Robin Hood’s most famous Tudor fan was Henry VIII himself. In fact, apart from hunting, eating, and getting married, Henry’s favourite hobby was acting. Sometimes he dressed up as Robin Hood. The king would wear a mask, and his audience had to pretend they didn’t know it was him, and had to look surprised when he revealed his true identity at the end of the play.

In 1510 Henry VIII and eleven of his nobles dressed as Robin Hood and broke into the Queen’s private rooms, apparently giving her the fright of her life! (Up to that point anyway!)

Thank you for letting me share a little of my Robin Hood passion with you today- be warned, there will be more on the subject very soon….

Romancing Robin Hood is available now on Nook, Kobo, Kindle and in paperback from all good retailers, including-

Happy reading,

Jenny xx


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  1. Miss Philippa

    Can’t wait to read it! I did a four month contract performing at a Medieval Banquet, it was so painfully historically inaccurate that I learnt to hate the place. It has really made me enjoy plays and books where history is actually studied and used correctly!! Your book sounds really interesting, so can’t wait to get my teeth into it!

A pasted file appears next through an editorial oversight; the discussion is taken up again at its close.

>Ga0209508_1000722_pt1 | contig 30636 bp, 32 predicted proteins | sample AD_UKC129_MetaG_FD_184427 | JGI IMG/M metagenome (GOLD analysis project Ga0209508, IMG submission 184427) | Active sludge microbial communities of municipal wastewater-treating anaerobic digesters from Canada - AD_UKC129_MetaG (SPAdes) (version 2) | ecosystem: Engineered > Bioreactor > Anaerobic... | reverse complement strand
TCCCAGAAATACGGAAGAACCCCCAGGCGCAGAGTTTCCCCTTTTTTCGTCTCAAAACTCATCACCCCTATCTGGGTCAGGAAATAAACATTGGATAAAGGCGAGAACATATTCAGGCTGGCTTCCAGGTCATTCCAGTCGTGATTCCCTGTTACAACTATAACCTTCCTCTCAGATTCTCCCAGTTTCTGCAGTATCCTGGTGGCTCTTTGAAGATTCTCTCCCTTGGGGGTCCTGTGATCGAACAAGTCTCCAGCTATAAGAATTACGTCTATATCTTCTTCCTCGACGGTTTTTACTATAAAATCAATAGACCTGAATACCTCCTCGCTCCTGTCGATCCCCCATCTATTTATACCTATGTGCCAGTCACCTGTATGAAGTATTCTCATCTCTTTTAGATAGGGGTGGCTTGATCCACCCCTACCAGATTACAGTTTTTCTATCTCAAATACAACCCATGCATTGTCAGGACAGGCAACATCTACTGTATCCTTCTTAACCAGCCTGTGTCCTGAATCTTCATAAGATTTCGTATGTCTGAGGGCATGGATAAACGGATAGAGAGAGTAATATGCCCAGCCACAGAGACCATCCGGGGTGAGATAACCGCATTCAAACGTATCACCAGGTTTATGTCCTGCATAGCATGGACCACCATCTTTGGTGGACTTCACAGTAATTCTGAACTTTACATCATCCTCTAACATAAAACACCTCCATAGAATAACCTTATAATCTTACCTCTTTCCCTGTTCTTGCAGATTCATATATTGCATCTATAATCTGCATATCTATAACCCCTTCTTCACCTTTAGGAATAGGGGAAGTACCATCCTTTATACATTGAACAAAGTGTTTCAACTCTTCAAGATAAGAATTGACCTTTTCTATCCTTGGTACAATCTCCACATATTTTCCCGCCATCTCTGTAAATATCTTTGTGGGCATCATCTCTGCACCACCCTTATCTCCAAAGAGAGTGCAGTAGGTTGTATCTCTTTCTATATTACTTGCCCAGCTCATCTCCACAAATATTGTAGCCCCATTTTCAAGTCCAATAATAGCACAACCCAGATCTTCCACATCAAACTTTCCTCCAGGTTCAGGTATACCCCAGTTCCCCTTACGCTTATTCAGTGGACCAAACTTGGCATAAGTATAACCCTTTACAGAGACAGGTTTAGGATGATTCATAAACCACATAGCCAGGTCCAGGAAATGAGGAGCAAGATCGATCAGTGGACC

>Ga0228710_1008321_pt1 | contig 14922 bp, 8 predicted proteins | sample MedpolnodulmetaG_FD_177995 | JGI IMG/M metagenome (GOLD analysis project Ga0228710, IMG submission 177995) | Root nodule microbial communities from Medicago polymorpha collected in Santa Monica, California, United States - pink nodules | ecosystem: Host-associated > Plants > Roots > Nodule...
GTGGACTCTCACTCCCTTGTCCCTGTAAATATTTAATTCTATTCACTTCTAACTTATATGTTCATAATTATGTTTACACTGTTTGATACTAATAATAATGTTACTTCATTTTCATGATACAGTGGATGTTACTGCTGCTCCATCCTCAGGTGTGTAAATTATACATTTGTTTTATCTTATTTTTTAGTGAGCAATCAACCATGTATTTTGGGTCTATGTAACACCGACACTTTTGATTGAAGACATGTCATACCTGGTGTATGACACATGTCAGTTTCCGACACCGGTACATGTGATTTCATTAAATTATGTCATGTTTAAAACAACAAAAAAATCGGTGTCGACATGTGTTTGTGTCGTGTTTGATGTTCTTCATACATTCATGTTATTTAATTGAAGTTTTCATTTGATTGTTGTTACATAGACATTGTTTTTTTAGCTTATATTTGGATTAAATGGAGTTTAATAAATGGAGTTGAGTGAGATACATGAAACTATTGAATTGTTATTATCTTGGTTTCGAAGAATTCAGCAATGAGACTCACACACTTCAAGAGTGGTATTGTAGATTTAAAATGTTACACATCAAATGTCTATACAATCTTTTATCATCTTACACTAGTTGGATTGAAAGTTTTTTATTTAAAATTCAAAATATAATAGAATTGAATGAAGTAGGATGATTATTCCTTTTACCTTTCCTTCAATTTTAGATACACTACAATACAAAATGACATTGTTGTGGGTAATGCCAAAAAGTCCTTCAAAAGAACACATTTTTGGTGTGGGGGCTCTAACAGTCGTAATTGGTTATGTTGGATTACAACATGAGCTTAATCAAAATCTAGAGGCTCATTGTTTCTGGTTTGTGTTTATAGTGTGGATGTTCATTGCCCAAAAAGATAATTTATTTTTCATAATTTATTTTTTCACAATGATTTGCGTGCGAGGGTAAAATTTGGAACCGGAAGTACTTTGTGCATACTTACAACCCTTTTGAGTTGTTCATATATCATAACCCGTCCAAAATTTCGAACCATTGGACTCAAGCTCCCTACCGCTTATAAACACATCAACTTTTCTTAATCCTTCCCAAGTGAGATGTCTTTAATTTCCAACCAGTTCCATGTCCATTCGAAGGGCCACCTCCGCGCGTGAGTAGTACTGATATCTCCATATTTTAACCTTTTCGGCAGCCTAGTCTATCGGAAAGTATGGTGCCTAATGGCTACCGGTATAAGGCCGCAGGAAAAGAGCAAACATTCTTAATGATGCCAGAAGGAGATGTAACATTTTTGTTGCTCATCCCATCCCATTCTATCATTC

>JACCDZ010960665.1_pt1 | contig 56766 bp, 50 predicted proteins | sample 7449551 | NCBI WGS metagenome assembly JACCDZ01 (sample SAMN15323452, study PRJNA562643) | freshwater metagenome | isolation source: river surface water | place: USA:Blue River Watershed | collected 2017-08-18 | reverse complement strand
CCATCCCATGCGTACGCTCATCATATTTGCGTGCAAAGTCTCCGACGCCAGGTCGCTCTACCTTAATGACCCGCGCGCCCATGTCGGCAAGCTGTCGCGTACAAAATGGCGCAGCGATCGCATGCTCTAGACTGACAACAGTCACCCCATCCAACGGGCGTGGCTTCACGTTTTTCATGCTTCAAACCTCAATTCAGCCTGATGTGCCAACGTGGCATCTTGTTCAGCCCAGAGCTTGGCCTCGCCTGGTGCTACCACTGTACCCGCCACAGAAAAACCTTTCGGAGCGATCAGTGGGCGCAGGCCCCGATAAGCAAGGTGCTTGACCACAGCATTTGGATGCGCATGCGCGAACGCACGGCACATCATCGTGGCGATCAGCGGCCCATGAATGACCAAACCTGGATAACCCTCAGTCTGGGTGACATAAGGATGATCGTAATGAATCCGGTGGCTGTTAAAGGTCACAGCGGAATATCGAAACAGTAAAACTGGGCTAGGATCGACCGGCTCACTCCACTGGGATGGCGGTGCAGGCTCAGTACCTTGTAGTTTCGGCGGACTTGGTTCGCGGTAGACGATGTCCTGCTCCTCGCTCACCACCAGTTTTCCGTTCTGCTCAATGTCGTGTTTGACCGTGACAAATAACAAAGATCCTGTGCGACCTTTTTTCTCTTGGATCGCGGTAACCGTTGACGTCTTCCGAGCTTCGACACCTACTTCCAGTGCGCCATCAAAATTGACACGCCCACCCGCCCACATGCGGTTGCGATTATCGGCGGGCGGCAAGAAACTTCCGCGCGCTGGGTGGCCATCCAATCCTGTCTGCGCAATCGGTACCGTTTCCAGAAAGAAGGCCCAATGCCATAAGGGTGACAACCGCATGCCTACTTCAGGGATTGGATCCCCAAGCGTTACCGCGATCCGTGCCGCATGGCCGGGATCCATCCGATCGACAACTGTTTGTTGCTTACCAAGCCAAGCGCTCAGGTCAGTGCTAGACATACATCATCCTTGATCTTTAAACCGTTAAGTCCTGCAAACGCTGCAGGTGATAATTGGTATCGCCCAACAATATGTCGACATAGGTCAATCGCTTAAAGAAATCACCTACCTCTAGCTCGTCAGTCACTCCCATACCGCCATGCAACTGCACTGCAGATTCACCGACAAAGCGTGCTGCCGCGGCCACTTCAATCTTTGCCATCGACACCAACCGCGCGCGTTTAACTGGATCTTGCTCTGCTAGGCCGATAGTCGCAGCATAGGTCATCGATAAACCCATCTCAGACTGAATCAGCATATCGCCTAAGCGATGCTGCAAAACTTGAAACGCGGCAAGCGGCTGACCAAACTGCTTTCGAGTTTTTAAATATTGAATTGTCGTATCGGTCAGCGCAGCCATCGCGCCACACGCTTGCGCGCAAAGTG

• Thanks so much! I know what you mean about Medieval Banquets- lots of fun at face value, but a historical experience they are not! I had the best time ever doing my PhD- so much fun using my study notes again! xx

  2. I have a question, Ms Kane. I was reading, just the other day, that Robin was gay.

    Professor Stephen Knight wrote a piece claiming that the twelfth century folk hero Robin Hood was a poof. Knight, who until recently was Distinguished Research Professor at the University of Cardiff in Wales, claimed that Robin of Locksley was a victim of anti-Gay prejudice who was forced to live in Sher-wood Forest with his band of ‘merry men.’

    After studying ballads of Robin Hood written in the fourteenth century, Knight concluded that ‘the ballads could not say outright that he was gay because of the prevailing moral climate, but they do contain a great deal of erotic imagery. The green wood itself is a symbol of virility and the references to arrows, quiv-ers and swords make it clear, too.’ Knight added that Maid Marian was a ‘beard’ who was not part of the legend until the sixteenth century and that Robin’s real love was ‘Little John,’ one of his ‘merry men.’

    Though Knight’s theories seem far-fetched, even to me, the very merry British group Outrage welcomed the ‘outing’ of Robin Hood: ‘It is about time school history lessons acknowledged the contributions of famous homosexuals.’

    • Funny, but I’ve read most of Professor Knight’s work, but that’s a new theory on me! Still- I don’t see why not- Robin Hood can, after all, be anything we want him to be. That’s what makes him such a wonderful folk hero for any period in history. And let’s not forget, that the most popular version of RH spent all his time in the woods with a load of men…Maid Marian being a rather late addition to the ballads…off to hunt down Knight’s latest works…. xxx